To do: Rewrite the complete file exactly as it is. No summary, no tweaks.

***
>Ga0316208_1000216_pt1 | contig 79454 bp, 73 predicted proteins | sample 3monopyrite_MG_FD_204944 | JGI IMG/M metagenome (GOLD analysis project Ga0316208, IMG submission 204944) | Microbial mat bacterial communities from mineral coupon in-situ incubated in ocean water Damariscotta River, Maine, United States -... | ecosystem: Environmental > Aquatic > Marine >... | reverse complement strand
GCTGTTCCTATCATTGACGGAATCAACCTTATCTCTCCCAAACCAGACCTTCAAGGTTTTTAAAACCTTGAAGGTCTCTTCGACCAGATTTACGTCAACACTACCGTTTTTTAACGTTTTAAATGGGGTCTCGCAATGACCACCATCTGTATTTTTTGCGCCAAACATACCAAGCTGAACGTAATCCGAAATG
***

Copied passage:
>Ga0316208_1000216_pt1 | contig 79454 bp, 73 predicted proteins | sample 3monopyrite_MG_FD_204944 | JGI IMG/M metagenome (GOLD analysis project Ga0316208, IMG submission 204944) | Microbial mat bacterial communities from mineral coupon in-situ incubated in ocean water Damariscotta River, Maine, United States -... | ecosystem: Environmental > Aquatic > Marine >... | reverse complement strand
GCTGTTCCTATCATTGACGGAATCAACCTTATCTCTCCCAAACCAGACCTTCAAGGTTTTTAAAACCTTGAAGGTCTCTTCGACCAGATTTACGTCAACACTACCGTTTTTTAACGTTTTAAATGGGGTCTCGCAATGACCACCATCTGTATTTTTTGCGCCAAACATACCAAGCTGAACGTAATCCGAAATG